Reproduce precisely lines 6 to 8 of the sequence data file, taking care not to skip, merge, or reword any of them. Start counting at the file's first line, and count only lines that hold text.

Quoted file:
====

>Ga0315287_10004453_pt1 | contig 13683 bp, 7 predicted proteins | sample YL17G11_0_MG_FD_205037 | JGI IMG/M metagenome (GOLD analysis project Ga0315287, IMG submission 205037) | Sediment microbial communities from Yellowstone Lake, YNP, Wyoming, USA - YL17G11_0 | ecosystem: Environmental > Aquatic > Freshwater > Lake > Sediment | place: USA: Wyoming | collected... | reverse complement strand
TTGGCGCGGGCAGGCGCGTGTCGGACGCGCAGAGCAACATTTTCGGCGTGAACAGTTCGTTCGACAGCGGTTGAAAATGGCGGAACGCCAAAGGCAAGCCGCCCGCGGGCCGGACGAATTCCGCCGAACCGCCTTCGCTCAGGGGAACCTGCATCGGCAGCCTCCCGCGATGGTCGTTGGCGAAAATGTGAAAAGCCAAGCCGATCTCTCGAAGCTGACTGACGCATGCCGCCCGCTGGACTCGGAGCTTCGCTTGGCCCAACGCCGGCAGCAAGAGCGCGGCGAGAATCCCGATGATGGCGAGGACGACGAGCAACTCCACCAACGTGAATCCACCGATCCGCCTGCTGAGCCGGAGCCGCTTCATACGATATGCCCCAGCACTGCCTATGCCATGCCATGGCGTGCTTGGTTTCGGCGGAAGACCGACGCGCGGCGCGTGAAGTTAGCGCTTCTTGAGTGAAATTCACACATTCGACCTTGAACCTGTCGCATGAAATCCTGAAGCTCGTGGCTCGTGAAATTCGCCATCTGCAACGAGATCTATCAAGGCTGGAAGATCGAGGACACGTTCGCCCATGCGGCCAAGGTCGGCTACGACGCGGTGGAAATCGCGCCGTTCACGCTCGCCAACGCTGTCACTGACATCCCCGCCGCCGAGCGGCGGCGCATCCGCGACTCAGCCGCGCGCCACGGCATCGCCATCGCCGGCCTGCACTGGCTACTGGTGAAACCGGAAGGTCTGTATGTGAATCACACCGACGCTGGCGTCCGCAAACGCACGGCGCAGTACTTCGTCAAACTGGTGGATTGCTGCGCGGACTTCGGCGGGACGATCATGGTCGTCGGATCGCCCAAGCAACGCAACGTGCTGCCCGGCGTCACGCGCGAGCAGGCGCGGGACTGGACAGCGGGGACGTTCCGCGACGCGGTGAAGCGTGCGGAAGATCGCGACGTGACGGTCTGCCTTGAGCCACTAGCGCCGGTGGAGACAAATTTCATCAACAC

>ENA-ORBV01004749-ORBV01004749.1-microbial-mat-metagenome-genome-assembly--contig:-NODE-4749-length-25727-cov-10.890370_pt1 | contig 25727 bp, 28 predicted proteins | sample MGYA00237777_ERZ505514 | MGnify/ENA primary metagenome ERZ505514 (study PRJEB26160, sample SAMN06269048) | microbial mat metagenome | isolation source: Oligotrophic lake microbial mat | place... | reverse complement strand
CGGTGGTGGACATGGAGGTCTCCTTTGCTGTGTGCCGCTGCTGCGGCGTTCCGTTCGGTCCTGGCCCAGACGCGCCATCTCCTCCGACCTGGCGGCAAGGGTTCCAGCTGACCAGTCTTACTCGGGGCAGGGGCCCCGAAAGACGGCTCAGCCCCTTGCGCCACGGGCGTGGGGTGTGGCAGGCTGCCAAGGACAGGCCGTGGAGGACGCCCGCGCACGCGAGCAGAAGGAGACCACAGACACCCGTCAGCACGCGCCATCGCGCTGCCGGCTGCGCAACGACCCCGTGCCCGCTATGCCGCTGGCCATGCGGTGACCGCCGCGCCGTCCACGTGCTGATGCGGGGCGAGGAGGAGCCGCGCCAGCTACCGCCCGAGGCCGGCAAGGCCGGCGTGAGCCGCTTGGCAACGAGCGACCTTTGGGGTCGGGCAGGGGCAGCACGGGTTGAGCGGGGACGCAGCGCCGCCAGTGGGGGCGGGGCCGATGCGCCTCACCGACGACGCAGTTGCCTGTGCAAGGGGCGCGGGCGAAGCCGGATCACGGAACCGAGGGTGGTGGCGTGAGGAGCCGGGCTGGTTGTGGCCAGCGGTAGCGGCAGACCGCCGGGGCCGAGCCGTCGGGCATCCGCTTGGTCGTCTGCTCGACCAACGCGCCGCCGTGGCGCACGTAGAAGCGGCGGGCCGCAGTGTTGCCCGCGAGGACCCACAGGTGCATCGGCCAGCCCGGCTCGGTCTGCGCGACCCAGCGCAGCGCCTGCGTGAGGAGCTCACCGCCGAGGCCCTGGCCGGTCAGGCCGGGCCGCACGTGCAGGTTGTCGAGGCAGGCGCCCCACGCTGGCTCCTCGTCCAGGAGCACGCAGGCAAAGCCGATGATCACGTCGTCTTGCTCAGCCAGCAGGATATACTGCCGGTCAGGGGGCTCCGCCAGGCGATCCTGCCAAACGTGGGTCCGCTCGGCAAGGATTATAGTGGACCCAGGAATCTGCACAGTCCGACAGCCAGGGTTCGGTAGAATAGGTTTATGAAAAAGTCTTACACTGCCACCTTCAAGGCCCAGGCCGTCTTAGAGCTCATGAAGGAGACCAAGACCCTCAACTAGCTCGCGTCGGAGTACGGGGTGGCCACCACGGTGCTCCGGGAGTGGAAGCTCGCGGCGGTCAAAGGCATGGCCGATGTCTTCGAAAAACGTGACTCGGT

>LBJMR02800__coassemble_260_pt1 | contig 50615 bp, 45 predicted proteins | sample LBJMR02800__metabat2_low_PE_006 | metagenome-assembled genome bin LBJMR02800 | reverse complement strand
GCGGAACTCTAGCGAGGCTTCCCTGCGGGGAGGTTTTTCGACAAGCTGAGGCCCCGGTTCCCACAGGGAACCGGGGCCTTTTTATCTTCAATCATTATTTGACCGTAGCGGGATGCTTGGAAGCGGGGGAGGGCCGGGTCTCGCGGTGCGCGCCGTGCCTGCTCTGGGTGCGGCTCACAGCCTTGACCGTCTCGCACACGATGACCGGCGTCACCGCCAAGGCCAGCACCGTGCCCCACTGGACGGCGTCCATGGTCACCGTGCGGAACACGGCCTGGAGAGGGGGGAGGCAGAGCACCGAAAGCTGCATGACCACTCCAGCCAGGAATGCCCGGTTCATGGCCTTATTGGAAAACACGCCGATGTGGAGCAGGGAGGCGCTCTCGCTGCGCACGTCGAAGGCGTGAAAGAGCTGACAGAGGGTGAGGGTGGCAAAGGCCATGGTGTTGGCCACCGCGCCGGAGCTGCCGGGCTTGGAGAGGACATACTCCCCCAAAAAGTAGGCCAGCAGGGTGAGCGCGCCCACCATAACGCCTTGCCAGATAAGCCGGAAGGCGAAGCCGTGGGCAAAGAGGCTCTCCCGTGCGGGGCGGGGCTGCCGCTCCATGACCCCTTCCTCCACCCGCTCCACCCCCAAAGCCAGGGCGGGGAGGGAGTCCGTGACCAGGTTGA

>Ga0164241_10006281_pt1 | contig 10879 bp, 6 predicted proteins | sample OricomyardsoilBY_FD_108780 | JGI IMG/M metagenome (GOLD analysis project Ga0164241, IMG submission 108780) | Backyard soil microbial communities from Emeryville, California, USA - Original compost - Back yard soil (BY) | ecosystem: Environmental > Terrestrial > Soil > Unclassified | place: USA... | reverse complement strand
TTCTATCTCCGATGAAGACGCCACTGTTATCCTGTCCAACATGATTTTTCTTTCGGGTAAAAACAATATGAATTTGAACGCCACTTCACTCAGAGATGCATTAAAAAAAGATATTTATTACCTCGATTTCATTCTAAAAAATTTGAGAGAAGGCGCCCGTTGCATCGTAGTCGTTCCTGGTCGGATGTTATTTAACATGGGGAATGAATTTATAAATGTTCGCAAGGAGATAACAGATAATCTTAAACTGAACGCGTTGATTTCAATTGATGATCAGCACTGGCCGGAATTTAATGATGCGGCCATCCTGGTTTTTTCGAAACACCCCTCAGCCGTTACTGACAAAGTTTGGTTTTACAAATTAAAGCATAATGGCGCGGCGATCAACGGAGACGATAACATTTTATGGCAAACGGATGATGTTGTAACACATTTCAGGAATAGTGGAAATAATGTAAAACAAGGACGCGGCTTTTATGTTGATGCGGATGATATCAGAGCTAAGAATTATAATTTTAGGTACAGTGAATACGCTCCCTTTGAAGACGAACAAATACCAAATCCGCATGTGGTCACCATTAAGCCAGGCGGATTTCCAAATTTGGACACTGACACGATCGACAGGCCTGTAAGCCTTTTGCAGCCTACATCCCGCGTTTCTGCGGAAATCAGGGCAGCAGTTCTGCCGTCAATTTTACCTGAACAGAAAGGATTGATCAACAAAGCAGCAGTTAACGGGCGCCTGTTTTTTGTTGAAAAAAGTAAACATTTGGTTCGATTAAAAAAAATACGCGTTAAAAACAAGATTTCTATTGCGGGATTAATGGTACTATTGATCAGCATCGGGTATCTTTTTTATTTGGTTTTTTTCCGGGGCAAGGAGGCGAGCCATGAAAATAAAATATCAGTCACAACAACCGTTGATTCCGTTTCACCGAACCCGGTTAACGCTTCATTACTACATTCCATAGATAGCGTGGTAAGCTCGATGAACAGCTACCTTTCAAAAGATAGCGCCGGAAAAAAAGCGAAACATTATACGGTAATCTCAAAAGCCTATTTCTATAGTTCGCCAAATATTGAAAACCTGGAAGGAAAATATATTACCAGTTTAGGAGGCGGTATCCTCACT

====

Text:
GCGGAACTCTAGCGAGGCTTCCCTGCGGGGAGGTTTTTCGACAAGCTGAGGCCCCGGTTCCCACAGGGAACCGGGGCCTTTTTATCTTCAATCATTATTTGACCGTAGCGGGATGCTTGGAAGCGGGGGAGGGCCGGGTCTCGCGGTGCGCGCCGTGCCTGCTCTGGGTGCGGCTCACAGCCTTGACCGTCTCGCACACGATGACCGGCGTCACCGCCAAGGCCAGCACCGTGCCCCACTGGACGGCGTCCATGGTCACCGTGCGGAACACGGCCTGGAGAGGGGGGAGGCAGAGCACCGAAAGCTGCATGACCACTCCAGCCAGGAATGCCCGGTTCATGGCCTTATTGGAAAACACGCCGATGTGGAGCAGGGAGGCGCTCTCGCTGCGCACGTCGAAGGCGTGAAAGAGCTGACAGAGGGTGAGGGTGGCAAAGGCCATGGTGTTGGCCACCGCGCCGGAGCTGCCGGGCTTGGAGAGGACATACTCCCCCAAAAAGTAGGCCAGCAGGGTGAGCGCGCCCACCATAACGCCTTGCCAGATAAGCCGGAAGGCGAAGCCGTGGGCAAAGAGGCTCTCCCGTGCGGGGCGGGGCTGCCGCTCCATGACCCCTTCCTCCACCCGCTCCACCCCCAAAGCCAGGGCGGGGAGGGAGTCCGTGACCAGGTTGA

>Ga0164241_10006281_pt1 | contig 10879 bp, 6 predicted proteins | sample OricomyardsoilBY_FD_108780 | JGI IMG/M metagenome (GOLD analysis project Ga0164241, IMG submission 108780) | Backyard soil microbial communities from Emeryville, California, USA - Original compost - Back yard soil (BY) | ecosystem: Environmental > Terrestrial > Soil > Unclassified | place: USA... | reverse complement strand
TTCTATCTCCGATGAAGACGCCACTGTTATCCTGTCCAACATGATTTTTCTTTCGGGTAAAAACAATATGAATTTGAACGCCACTTCACTCAGAGATGCATTAAAAAAAGATATTTATTACCTCGATTTCATTCTAAAAAATTTGAGAGAAGGCGCCCGTTGCATCGTAGTCGTTCCTGGTCGGATGTTATTTAACATGGGGAATGAATTTATAAATGTTCGCAAGGAGATAACAGATAATCTTAAACTGAACGCGTTGATTTCAATTGATGATCAGCACTGGCCGGAATTTAATGATGCGGCCATCCTGGTTTTTTCGAAACACCCCTCAGCCGTTACTGACAAAGTTTGGTTTTACAAATTAAAGCATAATGGCGCGGCGATCAACGGAGACGATAACATTTTATGGCAAACGGATGATGTTGTAACACATTTCAGGAATAGTGGAAATAATGTAAAACAAGGACGCGGCTTTTATGTTGATGCGGATGATATCAGAGCTAAGAATTATAATTTTAGGTACAGTGAATACGCTCCCTTTGAAGACGAACAAATACCAAATCCGCATGTGGTCACCATTAAGCCAGGCGGATTTCCAAATTTGGACACTGACACGATCGACAGGCCTGTAAGCCTTTTGCAGCCTACATCCCGCGTTTCTGCGGAAATCAGGGCAGCAGTTCTGCCGTCAATTTTACCTGAACAGAAAGGATTGATCAACAAAGCAGCAGTTAACGGGCGCCTGTTTTTTGTTGAAAAAAGTAAACATTTGGTTCGATTAAAAAAAATACGCGTTAAAAACAAGATTTCTATTGCGGGATTAATGGTACTATTGATCAGCATCGGGTATCTTTTTTATTTGGTTTTTTTCCGGGGCAAGGAGGCGAGCCATGAAAATAAAATATCAGTCACAACAACCGTTGATTCCGTTTCACCGAACCCGGTTAACGCTTCATTACTACATTCCATAGATAGCGTGGTAAGCTCGATGAACAGCTACCTTTCAAAAGATAGCGCCGGAAAAAAAGCGAAACATTATACGGTAATCTCAAAAGCCTATTTCTATAGTTCGCCAAATATTGAAAACCTGGAAGGAAAATATATTACCAGTTTAGGAGGCGGTATCCTCACT